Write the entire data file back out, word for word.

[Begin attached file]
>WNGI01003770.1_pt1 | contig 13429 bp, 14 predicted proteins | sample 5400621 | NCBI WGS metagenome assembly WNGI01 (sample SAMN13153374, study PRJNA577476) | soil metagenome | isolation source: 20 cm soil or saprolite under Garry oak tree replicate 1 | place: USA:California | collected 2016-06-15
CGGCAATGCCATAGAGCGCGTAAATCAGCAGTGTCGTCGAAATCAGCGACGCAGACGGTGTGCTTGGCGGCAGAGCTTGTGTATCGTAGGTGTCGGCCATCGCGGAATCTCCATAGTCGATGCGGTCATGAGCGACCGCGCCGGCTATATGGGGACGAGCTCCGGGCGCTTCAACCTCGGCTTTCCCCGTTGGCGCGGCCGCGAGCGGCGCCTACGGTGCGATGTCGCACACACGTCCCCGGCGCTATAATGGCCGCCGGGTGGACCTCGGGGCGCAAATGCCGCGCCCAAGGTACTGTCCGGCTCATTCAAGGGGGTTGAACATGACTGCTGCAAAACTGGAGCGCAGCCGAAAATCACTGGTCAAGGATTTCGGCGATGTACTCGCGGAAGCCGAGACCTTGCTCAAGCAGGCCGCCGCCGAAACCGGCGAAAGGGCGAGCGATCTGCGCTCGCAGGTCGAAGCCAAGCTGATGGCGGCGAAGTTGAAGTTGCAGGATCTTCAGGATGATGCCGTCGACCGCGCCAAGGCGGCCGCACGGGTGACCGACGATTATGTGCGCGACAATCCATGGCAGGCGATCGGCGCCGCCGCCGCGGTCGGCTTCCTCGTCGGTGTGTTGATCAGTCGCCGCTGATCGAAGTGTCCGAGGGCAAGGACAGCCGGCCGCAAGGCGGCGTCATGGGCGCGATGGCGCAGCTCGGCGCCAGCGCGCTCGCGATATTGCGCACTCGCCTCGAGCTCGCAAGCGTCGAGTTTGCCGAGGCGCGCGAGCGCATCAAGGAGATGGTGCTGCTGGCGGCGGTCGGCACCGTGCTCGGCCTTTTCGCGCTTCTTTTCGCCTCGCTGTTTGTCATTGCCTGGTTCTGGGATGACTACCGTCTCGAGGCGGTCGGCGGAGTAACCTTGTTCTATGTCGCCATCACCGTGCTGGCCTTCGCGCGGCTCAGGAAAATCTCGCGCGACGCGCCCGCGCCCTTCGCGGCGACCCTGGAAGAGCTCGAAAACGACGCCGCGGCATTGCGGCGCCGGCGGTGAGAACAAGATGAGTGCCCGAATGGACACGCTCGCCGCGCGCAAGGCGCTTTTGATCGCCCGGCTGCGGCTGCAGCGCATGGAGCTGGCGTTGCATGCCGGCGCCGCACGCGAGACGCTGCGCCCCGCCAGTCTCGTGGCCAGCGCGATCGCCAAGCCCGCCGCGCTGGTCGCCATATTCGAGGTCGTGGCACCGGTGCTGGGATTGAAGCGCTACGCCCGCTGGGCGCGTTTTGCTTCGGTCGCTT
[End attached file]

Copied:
>WNGI01003770.1_pt1 | contig 13429 bp, 14 predicted proteins | sample 5400621 | NCBI WGS metagenome assembly WNGI01 (sample SAMN13153374, study PRJNA577476) | soil metagenome | isolation source: 20 cm soil or saprolite under Garry oak tree replicate 1 | place: USA:California | collected 2016-06-15
CGGCAATGCCATAGAGCGCGTAAATCAGCAGTGTCGTCGAAATCAGCGACGCAGACGGTGTGCTTGGCGGCAGAGCTTGTGTATCGTAGGTGTCGGCCATCGCGGAATCTCCATAGTCGATGCGGTCATGAGCGACCGCGCCGGCTATATGGGGACGAGCTCCGGGCGCTTCAACCTCGGCTTTCCCCGTTGGCGCGGCCGCGAGCGGCGCCTACGGTGCGATGTCGCACACACGTCCCCGGCGCTATAATGGCCGCCGGGTGGACCTCGGGGCGCAAATGCCGCGCCCAAGGTACTGTCCGGCTCATTCAAGGGGGTTGAACATGACTGCTGCAAAACTGGAGCGCAGCCGAAAATCACTGGTCAAGGATTTCGGCGATGTACTCGCGGAAGCCGAGACCTTGCTCAAGCAGGCCGCCGCCGAAACCGGCGAAAGGGCGAGCGATCTGCGCTCGCAGGTCGAAGCCAAGCTGATGGCGGCGAAGTTGAAGTTGCAGGATCTTCAGGATGATGCCGTCGACCGCGCCAAGGCGGCCGCACGGGTGACCGACGATTATGTGCGCGACAATCCATGGCAGGCGATCGGCGCCGCCGCCGCGGTCGGCTTCCTCGTCGGTGTGTTGATCAGTCGCCGCTGATCGAAGTGTCCGAGGGCAAGGACAGCCGGCCGCAAGGCGGCGTCATGGGCGCGATGGCGCAGCTCGGCGCCAGCGCGCTCGCGATATTGCGCACTCGCCTCGAGCTCGCAAGCGTCGAGTTTGCCGAGGCGCGCGAGCGCATCAAGGAGATGGTGCTGCTGGCGGCGGTCGGCACCGTGCTCGGCCTTTTCGCGCTTCTTTTCGCCTCGCTGTTTGTCATTGCCTGGTTCTGGGATGACTACCGTCTCGAGGCGGTCGGCGGAGTAACCTTGTTCTATGTCGCCATCACCGTGCTGGCCTTCGCGCGGCTCAGGAAAATCTCGCGCGACGCGCCCGCGCCCTTCGCGGCGACCCTGGAAGAGCTCGAAAACGACGCCGCGGCATTGCGGCGCCGGCGGTGAGAACAAGATGAGTGCCCGAATGGACACGCTCGCCGCGCGCAAGGCGCTTTTGATCGCCCGGCTGCGGCTGCAGCGCATGGAGCTGGCGTTGCATGCCGGCGCCGCACGCGAGACGCTGCGCCCCGCCAGTCTCGTGGCCAGCGCGATCGCCAAGCCCGCCGCGCTGGTCGCCATATTCGAGGTCGTGGCACCGGTGCTGGGATTGAAGCGCTACGCCCGCTGGGCGCGTTTTGCTTCGGTCGCTT